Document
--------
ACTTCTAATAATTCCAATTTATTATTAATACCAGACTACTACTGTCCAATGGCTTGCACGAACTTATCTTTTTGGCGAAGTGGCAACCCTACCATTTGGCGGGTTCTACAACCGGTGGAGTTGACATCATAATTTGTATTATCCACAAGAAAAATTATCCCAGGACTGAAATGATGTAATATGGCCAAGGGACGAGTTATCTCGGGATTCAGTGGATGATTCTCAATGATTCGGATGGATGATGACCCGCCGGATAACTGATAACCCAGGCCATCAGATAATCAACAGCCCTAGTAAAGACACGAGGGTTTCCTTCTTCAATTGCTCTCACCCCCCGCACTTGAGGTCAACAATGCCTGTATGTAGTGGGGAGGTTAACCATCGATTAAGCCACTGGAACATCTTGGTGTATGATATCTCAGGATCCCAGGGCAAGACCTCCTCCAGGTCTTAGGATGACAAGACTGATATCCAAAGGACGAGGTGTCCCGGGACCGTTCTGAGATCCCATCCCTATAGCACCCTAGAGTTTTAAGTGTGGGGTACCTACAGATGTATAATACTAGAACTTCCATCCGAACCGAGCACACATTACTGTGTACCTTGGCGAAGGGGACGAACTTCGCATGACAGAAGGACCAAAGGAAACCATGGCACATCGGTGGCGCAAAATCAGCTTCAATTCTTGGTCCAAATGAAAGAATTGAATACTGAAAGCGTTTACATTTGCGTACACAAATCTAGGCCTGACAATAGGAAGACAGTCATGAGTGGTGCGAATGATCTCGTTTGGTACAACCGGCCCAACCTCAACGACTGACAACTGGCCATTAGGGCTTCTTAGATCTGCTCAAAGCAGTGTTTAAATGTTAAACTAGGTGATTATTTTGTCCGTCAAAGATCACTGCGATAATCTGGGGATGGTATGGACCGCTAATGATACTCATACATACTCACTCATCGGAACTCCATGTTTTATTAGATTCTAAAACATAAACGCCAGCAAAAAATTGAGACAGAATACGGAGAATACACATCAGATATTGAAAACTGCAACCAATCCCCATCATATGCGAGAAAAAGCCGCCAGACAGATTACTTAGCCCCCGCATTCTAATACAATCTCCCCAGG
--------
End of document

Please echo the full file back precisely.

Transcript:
ACTTCTAATAATTCCAATTTATTATTAATACCAGACTACTACTGTCCAATGGCTTGCACGAACTTATCTTTTTGGCGAAGTGGCAACCCTACCATTTGGCGGGTTCTACAACCGGTGGAGTTGACATCATAATTTGTATTATCCACAAGAAAAATTATCCCAGGACTGAAATGATGTAATATGGCCAAGGGACGAGTTATCTCGGGATTCAGTGGATGATTCTCAATGATTCGGATGGATGATGACCCGCCGGATAACTGATAACCCAGGCCATCAGATAATCAACAGCCCTAGTAAAGACACGAGGGTTTCCTTCTTCAATTGCTCTCACCCCCCGCACTTGAGGTCAACAATGCCTGTATGTAGTGGGGAGGTTAACCATCGATTAAGCCACTGGAACATCTTGGTGTATGATATCTCAGGATCCCAGGGCAAGACCTCCTCCAGGTCTTAGGATGACAAGACTGATATCCAAAGGACGAGGTGTCCCGGGACCGTTCTGAGATCCCATCCCTATAGCACCCTAGAGTTTTAAGTGTGGGGTACCTACAGATGTATAATACTAGAACTTCCATCCGAACCGAGCACACATTACTGTGTACCTTGGCGAAGGGGACGAACTTCGCATGACAGAAGGACCAAAGGAAACCATGGCACATCGGTGGCGCAAAATCAGCTTCAATTCTTGGTCCAAATGAAAGAATTGAATACTGAAAGCGTTTACATTTGCGTACACAAATCTAGGCCTGACAATAGGAAGACAGTCATGAGTGGTGCGAATGATCTCGTTTGGTACAACCGGCCCAACCTCAACGACTGACAACTGGCCATTAGGGCTTCTTAGATCTGCTCAAAGCAGTGTTTAAATGTTAAACTAGGTGATTATTTTGTCCGTCAAAGATCACTGCGATAATCTGGGGATGGTATGGACCGCTAATGATACTCATACATACTCACTCATCGGAACTCCATGTTTTATTAGATTCTAAAACATAAACGCCAGCAAAAAATTGAGACAGAATACGGAGAATACACATCAGATATTGAAAACTGCAACCAATCCCCATCATATGCGAGAAAAAGCCGCCAGACAGATTACTTAGCCCCCGCATTCTAATACAATCTCCCCAGG